In his very helpful address at the Children Desiring God conference, Russell Moore drew clear attention to our enemy:
We rage against the reptile, not against his prey.
The reptile, of course, is Satan.
It can feel like he’s winning this war. In this article from Saturday’s New York Times (login may be required; not appropriate for young children), the depths of our culture’s disregard for adults with severe disabilities living in group homes was apparent:
And, despite a state law requiring that incidents in which a crime may have been committed be reported to law enforcement, such referrals are rare: State records show that of some 13,000 allegations of abuse in 2009 within state-operated and licensed homes, fewer than 5 percent were referred to law enforcement. The hundreds of files examined by The Times contained shocking examples of abuse of residents with conditions like Down syndrome, autism and cerebral palsy.
Stories like these make me fully appreciate when parents say things like, “my prayer is to live one day longer than my child.” The evil of this present age is horrifying, especially in light of how vulnerable my son is because of his multiple disabilities.
Pastor John helpfully reminds us that God is not just full of mercy:
God is more than merciful. He is also just. Verse 19 (of Romans 12) makes this crystal clear: “Vengeance is mine, I will repay, says the Lord.” No wrong will go without punishment. The wrath of God will repay every wrong either in the suffering and death of Christ for those who repent and believe on him, or in hell for those who don’t. So when we return good for evil, it’s not only because God is merciful, but also because God is just. We display his mercy and we defer to his justice. John Piper, When Is It Right to Repay Evil with Pain?, March 13, 2005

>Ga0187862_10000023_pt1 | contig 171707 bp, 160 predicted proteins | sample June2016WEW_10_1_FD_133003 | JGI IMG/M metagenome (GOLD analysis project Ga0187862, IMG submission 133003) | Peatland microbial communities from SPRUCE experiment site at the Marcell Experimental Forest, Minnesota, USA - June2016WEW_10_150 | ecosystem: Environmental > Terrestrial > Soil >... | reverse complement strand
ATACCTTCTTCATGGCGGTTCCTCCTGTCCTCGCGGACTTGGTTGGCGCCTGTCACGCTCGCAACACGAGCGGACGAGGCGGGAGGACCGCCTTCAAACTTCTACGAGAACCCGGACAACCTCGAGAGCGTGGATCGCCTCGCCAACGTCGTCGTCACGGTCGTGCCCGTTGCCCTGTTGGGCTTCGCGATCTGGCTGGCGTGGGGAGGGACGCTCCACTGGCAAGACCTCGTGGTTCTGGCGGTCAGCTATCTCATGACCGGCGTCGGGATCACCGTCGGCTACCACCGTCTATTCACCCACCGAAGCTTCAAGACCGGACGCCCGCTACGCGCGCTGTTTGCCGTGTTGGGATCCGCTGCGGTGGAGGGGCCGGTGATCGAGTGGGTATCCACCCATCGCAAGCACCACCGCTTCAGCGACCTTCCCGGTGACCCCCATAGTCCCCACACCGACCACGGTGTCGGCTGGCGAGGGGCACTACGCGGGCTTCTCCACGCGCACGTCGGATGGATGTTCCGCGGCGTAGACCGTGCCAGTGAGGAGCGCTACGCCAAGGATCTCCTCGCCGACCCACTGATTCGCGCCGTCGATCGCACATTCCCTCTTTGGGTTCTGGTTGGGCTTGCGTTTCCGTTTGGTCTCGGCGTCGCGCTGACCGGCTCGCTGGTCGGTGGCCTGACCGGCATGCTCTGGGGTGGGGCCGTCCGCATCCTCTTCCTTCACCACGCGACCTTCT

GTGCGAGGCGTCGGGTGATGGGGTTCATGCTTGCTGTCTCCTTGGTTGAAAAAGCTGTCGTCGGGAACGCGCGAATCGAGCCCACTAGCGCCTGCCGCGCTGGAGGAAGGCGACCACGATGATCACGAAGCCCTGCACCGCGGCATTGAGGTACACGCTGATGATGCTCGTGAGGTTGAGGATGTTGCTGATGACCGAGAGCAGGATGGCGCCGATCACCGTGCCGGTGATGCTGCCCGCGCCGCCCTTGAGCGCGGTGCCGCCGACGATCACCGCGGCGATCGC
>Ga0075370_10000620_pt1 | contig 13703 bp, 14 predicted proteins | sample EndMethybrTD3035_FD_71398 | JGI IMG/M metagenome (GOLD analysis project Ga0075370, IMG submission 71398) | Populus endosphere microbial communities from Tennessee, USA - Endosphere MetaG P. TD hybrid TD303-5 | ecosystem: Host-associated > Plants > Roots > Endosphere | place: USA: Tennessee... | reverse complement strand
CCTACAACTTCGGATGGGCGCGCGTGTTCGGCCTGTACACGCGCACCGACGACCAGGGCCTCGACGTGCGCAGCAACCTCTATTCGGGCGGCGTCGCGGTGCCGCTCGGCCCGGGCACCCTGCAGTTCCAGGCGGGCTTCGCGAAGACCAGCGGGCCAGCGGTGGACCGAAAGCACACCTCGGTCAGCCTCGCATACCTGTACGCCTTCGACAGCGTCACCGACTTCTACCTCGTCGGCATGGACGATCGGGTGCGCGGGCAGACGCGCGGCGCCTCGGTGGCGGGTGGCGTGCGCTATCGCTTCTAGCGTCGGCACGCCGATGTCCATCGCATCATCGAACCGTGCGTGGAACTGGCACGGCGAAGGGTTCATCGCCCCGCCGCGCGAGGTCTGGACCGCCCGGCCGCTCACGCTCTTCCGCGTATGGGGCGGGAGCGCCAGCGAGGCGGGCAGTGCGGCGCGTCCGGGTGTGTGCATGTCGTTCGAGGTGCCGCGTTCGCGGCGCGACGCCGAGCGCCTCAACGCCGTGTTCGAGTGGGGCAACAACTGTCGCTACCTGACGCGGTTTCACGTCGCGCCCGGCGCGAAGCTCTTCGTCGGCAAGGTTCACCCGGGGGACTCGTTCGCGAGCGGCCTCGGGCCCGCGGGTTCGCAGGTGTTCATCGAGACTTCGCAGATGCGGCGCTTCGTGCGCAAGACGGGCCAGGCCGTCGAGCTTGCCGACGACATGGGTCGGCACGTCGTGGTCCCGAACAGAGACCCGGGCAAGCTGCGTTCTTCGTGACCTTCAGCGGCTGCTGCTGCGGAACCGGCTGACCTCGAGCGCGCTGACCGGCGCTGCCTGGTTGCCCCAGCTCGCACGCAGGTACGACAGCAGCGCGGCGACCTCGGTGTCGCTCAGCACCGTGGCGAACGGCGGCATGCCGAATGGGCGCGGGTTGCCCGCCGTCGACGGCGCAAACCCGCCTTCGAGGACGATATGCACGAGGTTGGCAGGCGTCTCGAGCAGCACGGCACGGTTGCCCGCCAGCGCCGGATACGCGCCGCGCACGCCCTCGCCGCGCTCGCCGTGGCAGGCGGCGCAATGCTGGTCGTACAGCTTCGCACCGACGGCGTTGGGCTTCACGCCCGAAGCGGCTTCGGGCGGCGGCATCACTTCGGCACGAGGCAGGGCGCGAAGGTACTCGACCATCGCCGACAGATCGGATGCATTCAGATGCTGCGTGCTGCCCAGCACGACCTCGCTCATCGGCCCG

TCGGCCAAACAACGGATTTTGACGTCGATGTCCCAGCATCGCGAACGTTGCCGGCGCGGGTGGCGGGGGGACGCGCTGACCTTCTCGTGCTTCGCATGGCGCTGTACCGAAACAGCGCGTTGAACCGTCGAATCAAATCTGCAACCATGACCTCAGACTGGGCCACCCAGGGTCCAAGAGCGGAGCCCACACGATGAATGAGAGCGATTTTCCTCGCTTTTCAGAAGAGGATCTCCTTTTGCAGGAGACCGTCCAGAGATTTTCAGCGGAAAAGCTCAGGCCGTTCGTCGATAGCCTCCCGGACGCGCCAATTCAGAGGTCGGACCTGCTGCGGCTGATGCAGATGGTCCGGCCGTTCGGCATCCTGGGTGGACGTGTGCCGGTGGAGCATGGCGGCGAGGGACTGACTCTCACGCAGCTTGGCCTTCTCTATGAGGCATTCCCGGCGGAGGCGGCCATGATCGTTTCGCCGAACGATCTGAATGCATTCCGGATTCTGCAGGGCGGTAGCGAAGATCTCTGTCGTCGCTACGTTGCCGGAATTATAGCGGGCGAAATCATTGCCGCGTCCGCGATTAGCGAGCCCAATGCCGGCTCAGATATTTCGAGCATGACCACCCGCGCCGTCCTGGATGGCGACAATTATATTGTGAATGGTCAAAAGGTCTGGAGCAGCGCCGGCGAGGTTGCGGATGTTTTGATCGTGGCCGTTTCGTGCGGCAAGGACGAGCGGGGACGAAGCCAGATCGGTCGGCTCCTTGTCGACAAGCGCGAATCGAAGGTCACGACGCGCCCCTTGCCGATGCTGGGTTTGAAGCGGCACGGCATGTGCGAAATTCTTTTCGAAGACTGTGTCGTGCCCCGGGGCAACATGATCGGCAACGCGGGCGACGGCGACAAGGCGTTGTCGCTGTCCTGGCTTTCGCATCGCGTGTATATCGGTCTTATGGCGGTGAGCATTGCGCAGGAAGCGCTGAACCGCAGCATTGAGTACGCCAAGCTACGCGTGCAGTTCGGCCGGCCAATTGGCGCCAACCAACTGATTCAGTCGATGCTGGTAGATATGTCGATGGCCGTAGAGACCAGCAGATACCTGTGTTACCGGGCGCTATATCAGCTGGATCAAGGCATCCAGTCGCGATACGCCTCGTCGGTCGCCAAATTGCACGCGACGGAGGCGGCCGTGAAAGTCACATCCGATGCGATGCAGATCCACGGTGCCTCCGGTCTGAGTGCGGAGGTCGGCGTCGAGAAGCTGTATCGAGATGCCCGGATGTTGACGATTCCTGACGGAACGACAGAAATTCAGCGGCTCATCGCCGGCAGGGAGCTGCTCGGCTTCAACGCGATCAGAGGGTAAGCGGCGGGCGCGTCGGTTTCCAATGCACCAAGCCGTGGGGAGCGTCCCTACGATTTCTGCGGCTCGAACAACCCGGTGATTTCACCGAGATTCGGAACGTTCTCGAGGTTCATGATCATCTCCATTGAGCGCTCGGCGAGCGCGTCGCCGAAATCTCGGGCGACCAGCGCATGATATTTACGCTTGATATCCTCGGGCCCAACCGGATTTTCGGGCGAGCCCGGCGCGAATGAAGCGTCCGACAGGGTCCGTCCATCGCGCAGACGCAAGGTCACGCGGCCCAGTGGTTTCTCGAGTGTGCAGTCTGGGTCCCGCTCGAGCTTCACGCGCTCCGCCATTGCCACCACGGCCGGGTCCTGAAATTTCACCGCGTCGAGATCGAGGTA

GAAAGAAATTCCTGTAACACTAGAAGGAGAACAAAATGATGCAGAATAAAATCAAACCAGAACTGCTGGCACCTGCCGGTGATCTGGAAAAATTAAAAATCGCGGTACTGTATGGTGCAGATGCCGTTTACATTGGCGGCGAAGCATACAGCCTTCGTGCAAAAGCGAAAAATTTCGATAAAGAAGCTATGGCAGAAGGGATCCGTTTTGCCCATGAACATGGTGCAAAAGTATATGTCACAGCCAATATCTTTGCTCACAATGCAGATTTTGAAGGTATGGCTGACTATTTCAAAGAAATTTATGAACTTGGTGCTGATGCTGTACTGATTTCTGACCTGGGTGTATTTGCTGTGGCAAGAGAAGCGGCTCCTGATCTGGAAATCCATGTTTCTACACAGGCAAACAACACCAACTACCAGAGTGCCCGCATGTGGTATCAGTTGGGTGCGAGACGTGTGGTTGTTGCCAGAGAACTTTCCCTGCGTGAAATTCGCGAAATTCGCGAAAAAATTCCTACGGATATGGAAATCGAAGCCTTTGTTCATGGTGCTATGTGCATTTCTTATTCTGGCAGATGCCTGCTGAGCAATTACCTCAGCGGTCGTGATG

That doesn’t mean we are passive about evil. We can pursue justice, but we do so through proper institutions and with a proper heart:
And God calls us to uphold justice as part of the God-ordained institutions we belong to—and all this to show people what God is like in his justice, and how he frees us to do justice without a malicious spirit. Piper, same sermon
To my family members and friends in law enforcement: John, Andrew, Chris and Greg, I am very grateful God has called you to face the evil of this age as representatives of the civil authorities God has appointed. And I am grateful that your experiences with your cousin, sister, and children with disabilities have shaped your understanding about people with disabilities as part of God’s creation worth protecting, nurturing and esteeming.
And I’m grateful that, someday, your services will no longer be needed. Come quickly, Lord Jesus!